By Leith van Onselen New Zealand Finance Minister, Bill English, gave an interesting interview to ABC’s The Business last night, which provided a welcome contrast to the political imbeciles running Australia. Some key points from the interview include: The New Zealand Dollar is too high, particularly relative to Australia. The RBNZ’s macro-prudential controls on high


How FTAs are ripping-off content users

By Leith van Onselen Peter Drahos, professor in law at the Australian National University’s Regulatory Institutions Network and Professor of Intellectual Property at Queen Mary, London University, has written a well reasoned post about the hidden costs of including intellectual property clauses in so-called free trade agreements (FTAs). From The Canberra Times: Today, multinational companies


Youth employment climbs off the canvas

By Leith van Onselen Yesterday’s improved labour force data for March revealed slightly better news for Australia’s youth, with unemployment for those aged 15 to 24 years old falling to 13.7% – down 0.2% from the 17-year high of 13.9% recorded in October 2014. Unemployment for the rest of the labour market also declined to


Coalition’s car reforms don’t go far enough

By Leith van Onselen As reported in The Australian, the Abbott Government is considering allowing personal imports of overseas vehicles, provided they are less than a year old and have travelled under 4,000 kilometres: Assistant Infrastructure Minister Jamie Briggs, who has been consulting on changes to the Motor Vehicle Standards Act, said the government also


Near record new car sales

By Leith van Onselen The Australian Bureau of Statistics (ABS) today released new motor vehicle sales for the month of March, which registered a 0.5% seasonally adjusted lift in the number of sales, and a 4.4% increase over the year (see next table). Sales in March rose in four jurisdictions and fell in four. As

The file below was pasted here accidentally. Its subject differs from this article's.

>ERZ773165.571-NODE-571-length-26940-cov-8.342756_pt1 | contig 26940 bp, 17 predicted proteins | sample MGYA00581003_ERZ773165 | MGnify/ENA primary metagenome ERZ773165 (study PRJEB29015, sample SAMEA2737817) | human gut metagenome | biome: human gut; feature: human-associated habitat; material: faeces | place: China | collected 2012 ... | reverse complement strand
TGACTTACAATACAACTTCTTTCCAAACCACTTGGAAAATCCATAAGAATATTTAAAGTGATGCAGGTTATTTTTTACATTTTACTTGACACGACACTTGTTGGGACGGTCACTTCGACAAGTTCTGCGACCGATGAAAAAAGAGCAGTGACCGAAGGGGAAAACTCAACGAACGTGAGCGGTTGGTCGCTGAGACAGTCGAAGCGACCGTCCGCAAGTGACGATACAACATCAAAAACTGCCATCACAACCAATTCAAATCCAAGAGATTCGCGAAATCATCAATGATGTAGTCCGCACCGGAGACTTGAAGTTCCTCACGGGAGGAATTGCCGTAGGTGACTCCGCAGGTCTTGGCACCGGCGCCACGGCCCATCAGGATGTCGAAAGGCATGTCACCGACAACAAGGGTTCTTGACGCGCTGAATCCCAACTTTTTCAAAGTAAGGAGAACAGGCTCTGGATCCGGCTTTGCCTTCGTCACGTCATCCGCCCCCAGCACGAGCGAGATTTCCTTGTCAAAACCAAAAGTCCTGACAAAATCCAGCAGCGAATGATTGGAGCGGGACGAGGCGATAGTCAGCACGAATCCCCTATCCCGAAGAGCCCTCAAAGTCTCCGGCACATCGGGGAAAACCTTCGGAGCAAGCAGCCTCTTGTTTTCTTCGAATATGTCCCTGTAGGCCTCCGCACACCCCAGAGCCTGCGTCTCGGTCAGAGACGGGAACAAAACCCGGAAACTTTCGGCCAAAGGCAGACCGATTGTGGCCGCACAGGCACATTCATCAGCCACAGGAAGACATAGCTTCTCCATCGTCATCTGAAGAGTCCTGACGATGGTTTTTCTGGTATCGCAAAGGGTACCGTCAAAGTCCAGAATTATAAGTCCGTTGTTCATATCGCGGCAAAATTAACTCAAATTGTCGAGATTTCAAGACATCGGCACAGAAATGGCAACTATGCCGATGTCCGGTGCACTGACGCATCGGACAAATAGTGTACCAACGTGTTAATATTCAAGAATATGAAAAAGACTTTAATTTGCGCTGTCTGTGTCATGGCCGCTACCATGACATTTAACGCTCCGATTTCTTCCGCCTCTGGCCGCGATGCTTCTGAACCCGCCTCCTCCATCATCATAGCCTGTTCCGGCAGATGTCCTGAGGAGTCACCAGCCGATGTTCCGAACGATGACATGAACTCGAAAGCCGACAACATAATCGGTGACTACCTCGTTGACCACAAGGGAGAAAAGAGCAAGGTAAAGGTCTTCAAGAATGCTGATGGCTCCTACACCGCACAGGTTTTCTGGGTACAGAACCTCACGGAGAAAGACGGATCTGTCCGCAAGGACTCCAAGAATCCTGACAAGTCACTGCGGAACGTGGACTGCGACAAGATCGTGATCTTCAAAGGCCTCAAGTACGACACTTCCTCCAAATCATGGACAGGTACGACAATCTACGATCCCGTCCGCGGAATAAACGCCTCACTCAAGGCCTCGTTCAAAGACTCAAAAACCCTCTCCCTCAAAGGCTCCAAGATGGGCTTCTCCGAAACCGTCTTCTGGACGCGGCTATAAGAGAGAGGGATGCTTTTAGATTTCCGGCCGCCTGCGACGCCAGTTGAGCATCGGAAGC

Household finance confidence falling

By Martin North, cross-posted from the Digital Finance Analytics Blog: We have released the latest edition of the DFA Household Finance Confidence Index, the results of are derived from our household surveys, averaged across Australia. We have 26,000 households in our sample at any one time. We include detailed questions covering various aspects of a


Unemployment falls to 6.1%

By Leith van Onselen The ABS has released the labour force survey for March, which revealed a 0.1% seasonally adjusted fall in the unemployment rate to 6.1%, with the trend rate remaining steady at 6.2% (see below table). However, last month’s result (previously reported as 6.3% seasonally adjusted and trend) was revised down by 0.1%,


The TPP trade deal needs transparency

By Leith van Onselen The AFR’s Greg Earl has called for greater transparency in negotiations for the Trans-Pacific Partnership (TPP) trade agreement – the US-led trade pact between 12 Pacific Rim nations, including Australia – following concerns raised by the Productivity Commission (PC), the ACCC, and the Harper Competition review: …the Productivity Commission, the Australian


Salt of the ponzi

By Leith van Onselen I appear to have provoked a little backlash from Bernard Salt after my recent article congratulating him on recognising the downsides of rampant population growth. “Unabashed supporter of a bigger Australia”, Salt reckons he has a solution to Australia’s deteriorating economy: ramp-up the population ponzi. From The Australian: With population growth coming